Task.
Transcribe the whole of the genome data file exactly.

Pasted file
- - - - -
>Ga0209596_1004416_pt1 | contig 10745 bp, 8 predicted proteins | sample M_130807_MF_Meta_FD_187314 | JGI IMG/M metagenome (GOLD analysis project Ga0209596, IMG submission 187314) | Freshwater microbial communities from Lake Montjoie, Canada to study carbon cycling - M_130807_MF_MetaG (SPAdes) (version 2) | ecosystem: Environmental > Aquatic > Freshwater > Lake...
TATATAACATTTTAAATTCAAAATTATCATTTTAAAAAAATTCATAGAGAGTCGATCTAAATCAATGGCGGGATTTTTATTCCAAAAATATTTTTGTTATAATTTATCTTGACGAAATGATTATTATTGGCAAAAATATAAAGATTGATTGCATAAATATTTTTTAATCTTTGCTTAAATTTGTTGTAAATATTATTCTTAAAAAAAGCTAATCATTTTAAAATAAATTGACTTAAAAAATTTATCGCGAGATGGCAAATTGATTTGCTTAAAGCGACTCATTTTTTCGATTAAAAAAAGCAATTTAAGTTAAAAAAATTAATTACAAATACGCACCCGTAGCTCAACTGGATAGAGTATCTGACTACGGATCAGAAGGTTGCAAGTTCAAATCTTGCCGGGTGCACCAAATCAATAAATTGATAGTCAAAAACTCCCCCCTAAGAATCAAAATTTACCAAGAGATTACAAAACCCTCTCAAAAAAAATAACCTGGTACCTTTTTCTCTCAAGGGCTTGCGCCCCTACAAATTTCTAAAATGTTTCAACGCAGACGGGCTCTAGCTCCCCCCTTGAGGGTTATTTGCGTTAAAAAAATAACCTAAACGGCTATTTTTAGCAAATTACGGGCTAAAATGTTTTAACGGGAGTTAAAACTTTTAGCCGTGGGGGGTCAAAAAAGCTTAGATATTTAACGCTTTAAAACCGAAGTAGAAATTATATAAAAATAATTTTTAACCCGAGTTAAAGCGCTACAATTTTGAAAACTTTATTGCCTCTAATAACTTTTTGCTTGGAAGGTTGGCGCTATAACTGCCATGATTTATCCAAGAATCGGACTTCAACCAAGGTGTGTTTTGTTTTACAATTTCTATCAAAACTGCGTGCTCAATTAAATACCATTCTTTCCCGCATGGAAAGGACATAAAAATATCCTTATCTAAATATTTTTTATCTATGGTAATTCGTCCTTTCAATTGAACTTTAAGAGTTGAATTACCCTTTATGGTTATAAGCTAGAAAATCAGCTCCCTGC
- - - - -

>Ga0209596_1004416_pt1 | contig 10745 bp, 8 predicted proteins | sample M_130807_MF_Meta_FD_187314 | JGI IMG/M metagenome (GOLD analysis project Ga0209596, IMG submission 187314) | Freshwater microbial communities from Lake Montjoie, Canada to study carbon cycling - M_130807_MF_MetaG (SPAdes) (version 2) | ecosystem: Environmental > Aquatic > Freshwater > Lake...
TATATAACATTTTAAATTCAAAATTATCATTTTAAAAAAATTCATAGAGAGTCGATCTAAATCAATGGCGGGATTTTTATTCCAAAAATATTTTTGTTATAATTTATCTTGACGAAATGATTATTATTGGCAAAAATATAAAGATTGATTGCATAAATATTTTTTAATCTTTGCTTAAATTTGTTGTAAATATTATTCTTAAAAAAAGCTAATCATTTTAAAATAAATTGACTTAAAAAATTTATCGCGAGATGGCAAATTGATTTGCTTAAAGCGACTCATTTTTTCGATTAAAAAAAGCAATTTAAGTTAAAAAAATTAATTACAAATACGCACCCGTAGCTCAACTGGATAGAGTATCTGACTACGGATCAGAAGGTTGCAAGTTCAAATCTTGCCGGGTGCACCAAATCAATAAATTGATAGTCAAAAACTCCCCCCTAAGAATCAAAATTTACCAAGAGATTACAAAACCCTCTCAAAAAAAATAACCTGGTACCTTTTTCTCTCAAGGGCTTGCGCCCCTACAAATTTCTAAAATGTTTCAACGCAGACGGGCTCTAGCTCCCCCCTTGAGGGTTATTTGCGTTAAAAAAATAACCTAAACGGCTATTTTTAGCAAATTACGGGCTAAAATGTTTTAACGGGAGTTAAAACTTTTAGCCGTGGGGGGTCAAAAAAGCTTAGATATTTAACGCTTTAAAACCGAAGTAGAAATTATATAAAAATAATTTTTAACCCGAGTTAAAGCGCTACAATTTTGAAAACTTTATTGCCTCTAATAACTTTTTGCTTGGAAGGTTGGCGCTATAACTGCCATGATTTATCCAAGAATCGGACTTCAACCAAGGTGTGTTTTGTTTTACAATTTCTATCAAAACTGCGTGCTCAATTAAATACCATTCTTTCCCGCATGGAAAGGACATAAAAATATCCTTATCTAAATATTTTTTATCTATGGTAATTCGTCCTTTCAATTGAACTTTAAGAGTTGAATTACCCTTTATGGTTATAAGCTAGAAAATCAGCTCCCTGC